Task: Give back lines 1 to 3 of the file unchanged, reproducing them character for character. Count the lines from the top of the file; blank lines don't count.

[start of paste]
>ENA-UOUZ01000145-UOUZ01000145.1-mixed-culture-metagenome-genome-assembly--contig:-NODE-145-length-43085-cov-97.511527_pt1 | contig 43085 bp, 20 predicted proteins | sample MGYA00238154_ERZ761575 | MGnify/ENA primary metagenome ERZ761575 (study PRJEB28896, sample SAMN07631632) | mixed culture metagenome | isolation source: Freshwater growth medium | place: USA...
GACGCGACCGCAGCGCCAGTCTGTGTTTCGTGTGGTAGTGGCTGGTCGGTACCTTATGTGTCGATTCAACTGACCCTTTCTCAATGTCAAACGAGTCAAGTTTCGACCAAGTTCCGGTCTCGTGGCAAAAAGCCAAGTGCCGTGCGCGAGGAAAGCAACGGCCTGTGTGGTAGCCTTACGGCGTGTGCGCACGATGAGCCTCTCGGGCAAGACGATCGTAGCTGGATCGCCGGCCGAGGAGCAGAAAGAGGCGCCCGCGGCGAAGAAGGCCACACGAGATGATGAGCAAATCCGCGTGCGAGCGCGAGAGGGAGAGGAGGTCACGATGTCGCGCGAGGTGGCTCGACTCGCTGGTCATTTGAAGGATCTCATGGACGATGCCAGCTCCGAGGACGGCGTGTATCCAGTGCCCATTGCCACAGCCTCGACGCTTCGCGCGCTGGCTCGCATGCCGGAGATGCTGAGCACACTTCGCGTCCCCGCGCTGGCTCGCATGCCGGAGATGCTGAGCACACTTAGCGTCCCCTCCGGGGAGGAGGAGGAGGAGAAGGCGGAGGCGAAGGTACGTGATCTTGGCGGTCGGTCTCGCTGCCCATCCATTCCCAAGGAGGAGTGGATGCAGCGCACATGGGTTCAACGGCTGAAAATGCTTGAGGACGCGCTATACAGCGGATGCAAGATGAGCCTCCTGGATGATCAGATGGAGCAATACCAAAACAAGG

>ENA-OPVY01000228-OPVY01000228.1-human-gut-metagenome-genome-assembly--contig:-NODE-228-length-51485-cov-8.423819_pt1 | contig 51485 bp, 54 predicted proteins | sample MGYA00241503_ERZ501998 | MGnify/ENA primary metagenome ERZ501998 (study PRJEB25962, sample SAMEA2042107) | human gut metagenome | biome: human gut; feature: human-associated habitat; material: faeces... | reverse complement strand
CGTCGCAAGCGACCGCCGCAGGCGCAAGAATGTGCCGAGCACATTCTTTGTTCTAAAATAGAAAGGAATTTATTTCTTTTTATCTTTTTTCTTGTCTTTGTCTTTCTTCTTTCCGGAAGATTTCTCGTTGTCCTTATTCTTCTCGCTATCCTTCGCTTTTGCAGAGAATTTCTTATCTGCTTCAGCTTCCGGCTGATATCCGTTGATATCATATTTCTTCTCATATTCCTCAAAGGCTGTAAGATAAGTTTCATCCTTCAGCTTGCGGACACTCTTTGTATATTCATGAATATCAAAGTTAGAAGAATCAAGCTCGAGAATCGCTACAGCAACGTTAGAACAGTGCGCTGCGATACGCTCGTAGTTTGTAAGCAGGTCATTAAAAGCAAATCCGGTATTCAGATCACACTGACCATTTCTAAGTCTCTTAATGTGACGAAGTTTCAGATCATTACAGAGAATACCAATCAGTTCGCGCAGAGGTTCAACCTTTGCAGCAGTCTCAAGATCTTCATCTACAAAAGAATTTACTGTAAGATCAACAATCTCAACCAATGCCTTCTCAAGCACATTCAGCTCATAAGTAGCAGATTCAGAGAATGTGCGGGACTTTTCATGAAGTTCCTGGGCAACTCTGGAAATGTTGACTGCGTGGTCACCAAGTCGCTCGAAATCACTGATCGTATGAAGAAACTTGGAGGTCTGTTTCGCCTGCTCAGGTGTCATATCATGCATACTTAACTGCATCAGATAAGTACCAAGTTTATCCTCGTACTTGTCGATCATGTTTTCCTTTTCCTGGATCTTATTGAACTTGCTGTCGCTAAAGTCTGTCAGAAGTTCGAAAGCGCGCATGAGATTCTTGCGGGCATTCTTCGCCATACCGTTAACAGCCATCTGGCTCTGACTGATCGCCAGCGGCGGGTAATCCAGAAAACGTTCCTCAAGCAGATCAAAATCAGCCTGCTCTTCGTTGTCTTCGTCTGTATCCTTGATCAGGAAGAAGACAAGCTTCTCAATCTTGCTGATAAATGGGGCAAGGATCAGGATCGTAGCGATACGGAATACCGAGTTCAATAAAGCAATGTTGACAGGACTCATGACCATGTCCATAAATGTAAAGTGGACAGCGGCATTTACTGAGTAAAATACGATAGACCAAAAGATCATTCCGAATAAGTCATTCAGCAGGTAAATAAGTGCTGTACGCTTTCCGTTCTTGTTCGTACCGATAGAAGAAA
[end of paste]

>ENA-UOUZ01000145-UOUZ01000145.1-mixed-culture-metagenome-genome-assembly--contig:-NODE-145-length-43085-cov-97.511527_pt1 | contig 43085 bp, 20 predicted proteins | sample MGYA00238154_ERZ761575 | MGnify/ENA primary metagenome ERZ761575 (study PRJEB28896, sample SAMN07631632) | mixed culture metagenome | isolation source: Freshwater growth medium | place: USA...
GACGCGACCGCAGCGCCAGTCTGTGTTTCGTGTGGTAGTGGCTGGTCGGTACCTTATGTGTCGATTCAACTGACCCTTTCTCAATGTCAAACGAGTCAAGTTTCGACCAAGTTCCGGTCTCGTGGCAAAAAGCCAAGTGCCGTGCGCGAGGAAAGCAACGGCCTGTGTGGTAGCCTTACGGCGTGTGCGCACGATGAGCCTCTCGGGCAAGACGATCGTAGCTGGATCGCCGGCCGAGGAGCAGAAAGAGGCGCCCGCGGCGAAGAAGGCCACACGAGATGATGAGCAAATCCGCGTGCGAGCGCGAGAGGGAGAGGAGGTCACGATGTCGCGCGAGGTGGCTCGACTCGCTGGTCATTTGAAGGATCTCATGGACGATGCCAGCTCCGAGGACGGCGTGTATCCAGTGCCCATTGCCACAGCCTCGACGCTTCGCGCGCTGGCTCGCATGCCGGAGATGCTGAGCACACTTCGCGTCCCCGCGCTGGCTCGCATGCCGGAGATGCTGAGCACACTTAGCGTCCCCTCCGGGGAGGAGGAGGAGGAGAAGGCGGAGGCGAAGGTACGTGATCTTGGCGGTCGGTCTCGCTGCCCATCCATTCCCAAGGAGGAGTGGATGCAGCGCACATGGGTTCAACGGCTGAAAATGCTTGAGGACGCGCTATACAGCGGATGCAAGATGAGCCTCCTGGATGATCAGATGGAGCAATACCAAAACAAGG

>ENA-OPVY01000228-OPVY01000228.1-human-gut-metagenome-genome-assembly--contig:-NODE-228-length-51485-cov-8.423819_pt1 | contig 51485 bp, 54 predicted proteins | sample MGYA00241503_ERZ501998 | MGnify/ENA primary metagenome ERZ501998 (study PRJEB25962, sample SAMEA2042107) | human gut metagenome | biome: human gut; feature: human-associated habitat; material: faeces... | reverse complement strand